How does Indian healthcare manage to fail patients in both the public and private sector? The answer might be in its origins – medical colleges.
A major scandal in medical colleges broke in 2017, with links right up to the higher judiciary, and even the chief justice at the time, Dipak Misra.
In 2017, an FIR was filed against a retired judge of the Odisha high court, and others, for allegedly influencing the rigging of medical college permissions. Former Justice I.M. Quddusi was even arrested. Meanwhile, The Wire reported that health ministry officials were colluding with journalists to do the same. In a third case, an inquiry committee recommended the removal of Justice S.N. Shukla of the Allahabad high court, over alleged involvement in a medical college scam.
It was this ‘MCI bribery case’ against Quddusi that kicked off a long period of chaos in the Supreme Court, and clouded the tenure of Chief Justice Misra over the issue of the ‘master of the roster,’ culminating in various quarters even moving for Misra’s impeachment.
In 2016, the Supreme Court decided it would be a good idea to appoint an oversight body above the government’s oversight body of the MCI. The court appointed former Chief Justice R.M. Lodha to look into the MCI – such as files on private players seeking permissions to run colleges, or colleges that had lost permissions over deficiencies.
While the MCI issues or cancels permission after physically inspecting institutions, Justice Lodha’s three-member team only checked their websites, along with affidavits the institutions provided about their facilities. Some of these colleges were shell structures, not fit for classes or medical procedures.
The government has also tried to replace the MCI with a new body called the National Medical Commission. The parliament needs to vote on that change.
Medical devices: A new scam
At a number of public events in 2017, Modi boasted of cutting down the price of cardiac stents. The fact is the price caps had come about because the Delhi high court ordered the government to look into high prices.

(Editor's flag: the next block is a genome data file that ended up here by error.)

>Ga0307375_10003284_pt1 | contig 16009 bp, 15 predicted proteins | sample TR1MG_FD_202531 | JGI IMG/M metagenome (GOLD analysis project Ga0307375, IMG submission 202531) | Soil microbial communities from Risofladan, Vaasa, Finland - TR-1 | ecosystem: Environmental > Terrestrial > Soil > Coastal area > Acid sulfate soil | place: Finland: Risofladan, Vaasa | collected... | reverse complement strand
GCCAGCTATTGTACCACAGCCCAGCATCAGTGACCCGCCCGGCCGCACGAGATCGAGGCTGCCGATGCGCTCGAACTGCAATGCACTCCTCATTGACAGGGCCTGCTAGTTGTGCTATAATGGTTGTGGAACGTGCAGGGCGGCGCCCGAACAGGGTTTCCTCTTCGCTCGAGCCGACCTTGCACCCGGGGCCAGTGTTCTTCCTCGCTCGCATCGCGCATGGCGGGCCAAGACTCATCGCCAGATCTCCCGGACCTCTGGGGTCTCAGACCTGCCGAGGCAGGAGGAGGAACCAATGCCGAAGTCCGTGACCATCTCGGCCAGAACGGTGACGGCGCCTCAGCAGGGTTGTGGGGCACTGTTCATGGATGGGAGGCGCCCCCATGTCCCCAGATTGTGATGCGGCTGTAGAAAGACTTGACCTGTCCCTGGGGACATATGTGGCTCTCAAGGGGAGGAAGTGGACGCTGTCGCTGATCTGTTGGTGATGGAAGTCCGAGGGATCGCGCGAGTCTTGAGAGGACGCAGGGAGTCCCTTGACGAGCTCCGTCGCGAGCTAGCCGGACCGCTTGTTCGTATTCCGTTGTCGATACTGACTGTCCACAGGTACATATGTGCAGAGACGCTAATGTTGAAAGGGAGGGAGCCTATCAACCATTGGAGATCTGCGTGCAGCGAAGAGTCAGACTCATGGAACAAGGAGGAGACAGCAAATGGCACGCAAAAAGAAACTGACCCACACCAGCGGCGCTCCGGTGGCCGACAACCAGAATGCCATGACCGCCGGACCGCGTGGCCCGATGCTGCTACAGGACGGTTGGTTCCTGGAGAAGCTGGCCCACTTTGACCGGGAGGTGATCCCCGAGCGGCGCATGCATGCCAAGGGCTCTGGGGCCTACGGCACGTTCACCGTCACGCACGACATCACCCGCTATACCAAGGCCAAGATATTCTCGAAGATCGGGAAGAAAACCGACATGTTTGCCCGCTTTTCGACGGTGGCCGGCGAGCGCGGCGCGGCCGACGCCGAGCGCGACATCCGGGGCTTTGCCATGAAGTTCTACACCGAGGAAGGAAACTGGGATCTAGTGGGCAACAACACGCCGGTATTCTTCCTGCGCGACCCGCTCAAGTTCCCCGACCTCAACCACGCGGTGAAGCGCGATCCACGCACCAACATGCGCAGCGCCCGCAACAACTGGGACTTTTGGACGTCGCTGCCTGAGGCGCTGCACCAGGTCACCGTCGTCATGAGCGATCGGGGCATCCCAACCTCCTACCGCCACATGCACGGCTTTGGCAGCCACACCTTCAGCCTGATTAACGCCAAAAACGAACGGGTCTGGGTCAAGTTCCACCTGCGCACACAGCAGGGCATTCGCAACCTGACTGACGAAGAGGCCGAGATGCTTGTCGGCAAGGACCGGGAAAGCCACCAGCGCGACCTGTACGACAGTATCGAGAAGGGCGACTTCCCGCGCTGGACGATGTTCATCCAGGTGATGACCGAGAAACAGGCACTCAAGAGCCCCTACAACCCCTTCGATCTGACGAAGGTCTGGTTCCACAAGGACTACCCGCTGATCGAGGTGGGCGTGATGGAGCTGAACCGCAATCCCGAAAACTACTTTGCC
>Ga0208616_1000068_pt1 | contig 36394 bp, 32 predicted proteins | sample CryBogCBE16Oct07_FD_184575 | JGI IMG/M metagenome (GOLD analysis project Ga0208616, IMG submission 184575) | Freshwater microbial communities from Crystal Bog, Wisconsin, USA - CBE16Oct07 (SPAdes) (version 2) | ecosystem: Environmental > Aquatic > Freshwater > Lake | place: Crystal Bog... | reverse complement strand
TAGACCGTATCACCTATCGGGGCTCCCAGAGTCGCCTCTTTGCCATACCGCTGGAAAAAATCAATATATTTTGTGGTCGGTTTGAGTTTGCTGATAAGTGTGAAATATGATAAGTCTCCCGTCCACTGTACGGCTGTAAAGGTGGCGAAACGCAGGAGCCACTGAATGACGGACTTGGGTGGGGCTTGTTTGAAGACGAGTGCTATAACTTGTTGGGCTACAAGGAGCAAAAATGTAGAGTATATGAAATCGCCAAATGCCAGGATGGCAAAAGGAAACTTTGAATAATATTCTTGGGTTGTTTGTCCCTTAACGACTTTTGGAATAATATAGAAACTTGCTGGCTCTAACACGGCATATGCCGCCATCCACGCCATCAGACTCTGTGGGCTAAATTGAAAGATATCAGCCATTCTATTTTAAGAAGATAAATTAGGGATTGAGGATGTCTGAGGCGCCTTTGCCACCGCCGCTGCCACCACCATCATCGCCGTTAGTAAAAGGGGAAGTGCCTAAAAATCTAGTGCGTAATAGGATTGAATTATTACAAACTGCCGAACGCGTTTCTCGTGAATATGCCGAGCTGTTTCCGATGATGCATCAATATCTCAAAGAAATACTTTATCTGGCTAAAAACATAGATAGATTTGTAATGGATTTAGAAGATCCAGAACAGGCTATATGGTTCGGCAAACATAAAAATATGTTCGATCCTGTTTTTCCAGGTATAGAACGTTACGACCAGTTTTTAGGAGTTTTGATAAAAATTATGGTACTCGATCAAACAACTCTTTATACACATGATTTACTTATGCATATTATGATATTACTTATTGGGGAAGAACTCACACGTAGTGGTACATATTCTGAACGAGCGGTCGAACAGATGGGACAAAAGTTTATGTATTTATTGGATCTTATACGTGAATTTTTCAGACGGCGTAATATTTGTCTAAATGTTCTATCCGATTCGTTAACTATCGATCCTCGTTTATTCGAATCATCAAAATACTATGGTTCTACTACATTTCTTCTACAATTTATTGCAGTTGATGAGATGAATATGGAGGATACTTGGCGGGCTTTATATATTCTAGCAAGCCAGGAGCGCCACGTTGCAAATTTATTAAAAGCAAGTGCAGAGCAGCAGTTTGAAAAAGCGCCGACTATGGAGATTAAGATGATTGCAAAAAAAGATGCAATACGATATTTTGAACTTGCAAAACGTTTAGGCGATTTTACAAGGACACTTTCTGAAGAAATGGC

Still, the National Pharmaceutical Pricing Authority (NPPA) announced price regulation on stents in February 2017, a bit of refreshing news for Indian patients. A year later, the NPPA slashed prices further.
But months of backlash followed from trade lobbyists for multinational corporations, who were the ones selling the stents at heavy marked-up rates. The US Trade Representative spoke at several forums against India’s decision to regulate prices of stents. Apart from back-room lobbying, their first public comments was reported by The Wire in April 2018.
In August 2018, Teena Thacker covered the plight of patients implanted with “faulty” hip implants from Johnson and Johnson. It sparked months of reporting, ultimately leading the government to direct the company to pay compensation to the patients. By October 2018, the government devised a formula for upto Rs 1.2 crore in pay-outs.
Some of the government’s efforts here are an eyewash because there are no direct provisions in Indian law to financially penalise a company for a poor-quality medical device. Johnson and Johnson is anyway opposing this in Indian courts, even while simultaneously paying millions of dollars to litigants in the US over the same faulty implants.